It’s the most wonderful time of the year! Streets are filled with joyful songs and gorgeous light displays. Some Christmas trees and illuminations are so large that photographing them can be tricky. Next are some tips and composition ideas, with examples, that can help you take better photos this holiday season.
Generally speaking, aim to photograph during blue hour — the hour before sunrise and after sunset — because the contrast between the bright lights and the sky won’t be as strong. If you don’t get all your shots during those hours don’t worry. In fact, the majority of the photos showcased in this post were taken with a pitch-black sky.
You will be shooting during the evening and at night, so carry a tripod with you. Shoot wide — get a wide-angle lens (lower than 35mm) — to get as much of the scene as possible. Set your camera to manual mode and select the RAW image format to be able to recover highlights and shadows in post-processing.
Lines all the way! Composition is key. You might have a beautiful scene but if you don’t know how to present it to the viewer even the most beautiful details can be lost in the photo. If you are photographing a tree, don’t just take a photo of the tree, add a foreground that leads toward it.
The most common way to lead the viewer’s eyes is through lines. It’s important to take some time to look around and find those lines. You would be surprised how common they are, you can find them in places like escalators and on the ground.
Fast track! If you don’t find lines that work with your composition, try to create them with light trails. Make a long exposure of cars and buses, or other light sources passing by. Your camera needs to be still, so a tripod is a requirement for this technique.
By rule, a light trail can be captured by using the lowest ISO, a small aperture (high f-stop number), and by leaving the shutter speed open for a few seconds. Experiment with different times to find out which exposure gives you the best result. The challenge is not to over-expose the light trails. Check on your viewfinder and histogram if the highlights are not blown out.
Curves? Yes, please! In addition to lines make sure to look for curves. They are even more dynamic! The type of curves that are most popular in photography are the C and S curves. You can find them in nature (ex: rivers and hills) and on the streets of most cities.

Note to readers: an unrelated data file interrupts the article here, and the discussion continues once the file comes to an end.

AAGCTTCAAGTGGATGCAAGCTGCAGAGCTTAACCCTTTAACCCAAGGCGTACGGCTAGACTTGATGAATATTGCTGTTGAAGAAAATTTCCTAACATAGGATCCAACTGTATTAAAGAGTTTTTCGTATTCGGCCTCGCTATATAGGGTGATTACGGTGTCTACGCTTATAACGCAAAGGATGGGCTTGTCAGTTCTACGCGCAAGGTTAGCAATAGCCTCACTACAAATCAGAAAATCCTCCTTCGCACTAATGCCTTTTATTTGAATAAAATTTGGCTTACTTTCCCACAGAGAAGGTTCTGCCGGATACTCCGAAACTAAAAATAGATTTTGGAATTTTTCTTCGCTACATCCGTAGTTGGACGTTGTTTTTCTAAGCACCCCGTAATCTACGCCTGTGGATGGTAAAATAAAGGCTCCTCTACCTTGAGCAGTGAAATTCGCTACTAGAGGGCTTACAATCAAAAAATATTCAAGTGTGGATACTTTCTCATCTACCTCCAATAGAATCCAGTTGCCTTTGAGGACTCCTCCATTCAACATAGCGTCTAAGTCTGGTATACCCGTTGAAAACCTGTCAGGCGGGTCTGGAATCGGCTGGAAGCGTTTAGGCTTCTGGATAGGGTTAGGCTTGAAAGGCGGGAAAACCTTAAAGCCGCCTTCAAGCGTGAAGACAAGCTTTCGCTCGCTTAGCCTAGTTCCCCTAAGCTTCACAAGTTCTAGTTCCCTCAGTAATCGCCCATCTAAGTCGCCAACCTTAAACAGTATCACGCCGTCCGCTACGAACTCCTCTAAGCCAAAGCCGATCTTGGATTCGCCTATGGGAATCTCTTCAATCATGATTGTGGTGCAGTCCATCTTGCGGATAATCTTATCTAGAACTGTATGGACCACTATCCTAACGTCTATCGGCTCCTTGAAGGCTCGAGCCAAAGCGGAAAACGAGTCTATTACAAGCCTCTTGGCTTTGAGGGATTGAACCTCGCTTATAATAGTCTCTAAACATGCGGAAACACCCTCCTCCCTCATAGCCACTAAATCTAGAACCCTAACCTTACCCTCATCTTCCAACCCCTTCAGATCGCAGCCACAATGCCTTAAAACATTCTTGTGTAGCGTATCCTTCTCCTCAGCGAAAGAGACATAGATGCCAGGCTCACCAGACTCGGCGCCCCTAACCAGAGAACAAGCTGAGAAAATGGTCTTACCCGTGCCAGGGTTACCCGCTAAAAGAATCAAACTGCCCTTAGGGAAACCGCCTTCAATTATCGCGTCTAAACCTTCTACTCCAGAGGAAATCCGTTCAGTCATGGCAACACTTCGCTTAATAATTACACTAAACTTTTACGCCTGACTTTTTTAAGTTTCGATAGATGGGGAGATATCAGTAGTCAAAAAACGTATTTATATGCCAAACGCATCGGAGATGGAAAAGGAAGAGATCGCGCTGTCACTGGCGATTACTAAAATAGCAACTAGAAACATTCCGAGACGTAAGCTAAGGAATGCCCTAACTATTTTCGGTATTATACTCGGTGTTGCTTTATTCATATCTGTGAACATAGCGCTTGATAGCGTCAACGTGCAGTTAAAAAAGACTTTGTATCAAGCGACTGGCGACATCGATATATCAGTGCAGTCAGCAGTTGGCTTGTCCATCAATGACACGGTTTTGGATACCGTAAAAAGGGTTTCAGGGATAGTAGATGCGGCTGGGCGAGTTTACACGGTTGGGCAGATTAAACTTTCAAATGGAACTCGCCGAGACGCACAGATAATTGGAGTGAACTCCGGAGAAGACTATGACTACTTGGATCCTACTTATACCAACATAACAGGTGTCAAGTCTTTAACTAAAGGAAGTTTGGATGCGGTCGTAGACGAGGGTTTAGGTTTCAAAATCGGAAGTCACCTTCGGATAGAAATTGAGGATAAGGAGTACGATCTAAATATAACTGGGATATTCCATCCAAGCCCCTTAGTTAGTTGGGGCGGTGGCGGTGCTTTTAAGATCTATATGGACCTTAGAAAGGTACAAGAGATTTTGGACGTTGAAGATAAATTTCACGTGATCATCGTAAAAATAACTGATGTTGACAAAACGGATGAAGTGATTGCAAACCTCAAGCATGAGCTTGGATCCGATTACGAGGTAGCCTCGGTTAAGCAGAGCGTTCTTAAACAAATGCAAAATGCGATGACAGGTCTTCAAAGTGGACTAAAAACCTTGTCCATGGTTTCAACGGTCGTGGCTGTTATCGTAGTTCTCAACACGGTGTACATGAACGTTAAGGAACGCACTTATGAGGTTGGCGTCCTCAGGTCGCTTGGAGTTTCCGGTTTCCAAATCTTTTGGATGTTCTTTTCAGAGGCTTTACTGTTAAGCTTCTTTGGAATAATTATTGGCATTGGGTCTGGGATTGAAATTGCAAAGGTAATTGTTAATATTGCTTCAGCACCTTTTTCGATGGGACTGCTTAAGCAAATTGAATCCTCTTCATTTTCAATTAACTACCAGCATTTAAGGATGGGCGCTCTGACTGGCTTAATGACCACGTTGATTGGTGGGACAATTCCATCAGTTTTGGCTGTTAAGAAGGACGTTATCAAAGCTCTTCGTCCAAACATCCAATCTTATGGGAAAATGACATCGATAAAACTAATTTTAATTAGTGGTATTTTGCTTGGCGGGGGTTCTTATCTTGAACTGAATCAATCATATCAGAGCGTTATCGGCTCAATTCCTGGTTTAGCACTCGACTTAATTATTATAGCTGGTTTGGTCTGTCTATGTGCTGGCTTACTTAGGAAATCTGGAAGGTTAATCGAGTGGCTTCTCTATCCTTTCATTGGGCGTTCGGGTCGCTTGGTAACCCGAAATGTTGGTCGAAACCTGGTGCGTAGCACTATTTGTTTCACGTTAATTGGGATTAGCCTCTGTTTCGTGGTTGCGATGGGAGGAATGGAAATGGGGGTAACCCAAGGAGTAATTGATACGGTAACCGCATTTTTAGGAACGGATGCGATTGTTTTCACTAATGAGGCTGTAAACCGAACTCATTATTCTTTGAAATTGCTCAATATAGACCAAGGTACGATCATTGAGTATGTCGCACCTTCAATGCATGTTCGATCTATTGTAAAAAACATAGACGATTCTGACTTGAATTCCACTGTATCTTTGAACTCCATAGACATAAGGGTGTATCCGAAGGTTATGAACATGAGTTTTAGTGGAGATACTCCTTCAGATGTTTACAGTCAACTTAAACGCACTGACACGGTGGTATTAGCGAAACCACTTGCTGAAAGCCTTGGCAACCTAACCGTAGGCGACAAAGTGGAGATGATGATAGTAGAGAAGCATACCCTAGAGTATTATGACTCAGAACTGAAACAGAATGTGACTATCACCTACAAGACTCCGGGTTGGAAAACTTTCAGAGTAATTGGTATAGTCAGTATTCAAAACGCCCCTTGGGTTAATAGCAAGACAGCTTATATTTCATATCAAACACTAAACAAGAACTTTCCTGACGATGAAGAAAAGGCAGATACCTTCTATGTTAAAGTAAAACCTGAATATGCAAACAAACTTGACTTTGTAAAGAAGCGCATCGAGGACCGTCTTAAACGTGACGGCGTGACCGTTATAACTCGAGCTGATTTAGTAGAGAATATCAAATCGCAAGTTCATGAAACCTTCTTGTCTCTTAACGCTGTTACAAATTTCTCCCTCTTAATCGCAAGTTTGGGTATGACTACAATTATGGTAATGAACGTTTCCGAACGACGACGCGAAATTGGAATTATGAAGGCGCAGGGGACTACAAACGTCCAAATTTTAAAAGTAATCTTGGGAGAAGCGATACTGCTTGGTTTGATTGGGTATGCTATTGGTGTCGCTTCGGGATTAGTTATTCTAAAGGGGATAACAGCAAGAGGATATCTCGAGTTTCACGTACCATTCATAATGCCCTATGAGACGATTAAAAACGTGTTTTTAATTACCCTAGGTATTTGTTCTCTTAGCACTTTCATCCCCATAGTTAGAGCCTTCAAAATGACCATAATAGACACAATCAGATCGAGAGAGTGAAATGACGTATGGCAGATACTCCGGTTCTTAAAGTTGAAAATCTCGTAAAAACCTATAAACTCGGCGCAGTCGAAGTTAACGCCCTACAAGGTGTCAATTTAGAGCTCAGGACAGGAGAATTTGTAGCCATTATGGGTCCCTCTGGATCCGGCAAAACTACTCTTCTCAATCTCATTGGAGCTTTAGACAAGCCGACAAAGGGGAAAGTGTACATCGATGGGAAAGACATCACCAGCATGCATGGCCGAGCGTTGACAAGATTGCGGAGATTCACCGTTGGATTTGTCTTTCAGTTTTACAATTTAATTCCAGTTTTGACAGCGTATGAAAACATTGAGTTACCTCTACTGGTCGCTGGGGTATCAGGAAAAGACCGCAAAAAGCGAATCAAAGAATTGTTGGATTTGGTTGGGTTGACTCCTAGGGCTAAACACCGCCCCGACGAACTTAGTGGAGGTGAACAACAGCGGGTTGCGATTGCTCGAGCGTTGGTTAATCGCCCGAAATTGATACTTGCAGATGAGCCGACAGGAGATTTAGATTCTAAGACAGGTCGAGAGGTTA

Crowds are welcome! During Christmas time, some cities, like London, can be quite crowded with tourists. If you can’t escape the crowds you can deliberately add people to your composition to give the viewer a sense of perspective. It’s a great way to display how magnificent and large some light displays are. Blur the people with a long exposure to show the movement and energy of the place or go for a still shot like the one with a silhouette.
Double the scene! Use reflections to do more creative work. Reflections can double your subject, add texture and balance your photo with symmetry. Water is often used in reflection photography. In addition to natural pools, like lakes and rivers, puddles are also popular, especially in cities.
Take a walk after a downpour and scout for puddles. To photograph them, make sure to position your camera and tripod very close to the ground. You can also find other reflecting opportunities in buildings with glass and steel surfaces, wet pavements and even cars, as you can see in the examples below.
Remember to look down! Try to find rooftops and balconies available to the public in the area. Shooting from a high vantage point with a wide lens is a great way to capture the colorful avenues and wooden chalets of Christmas markets. Higher angles can also be used to get more than one Christmas display in the same frame.
I hope that this was informative. I would like to wish you a wonderful holiday season with many photo opportunities ahead.
About the author: Mara Leite is a globetrotting photographer capturing the vibrant colors of the world through landscapes and cityscapes. The opinions expressed in this article are solely those of the author. You can find more of her work on her website, Facebook, Twitter, and Instagram. This article was also published here.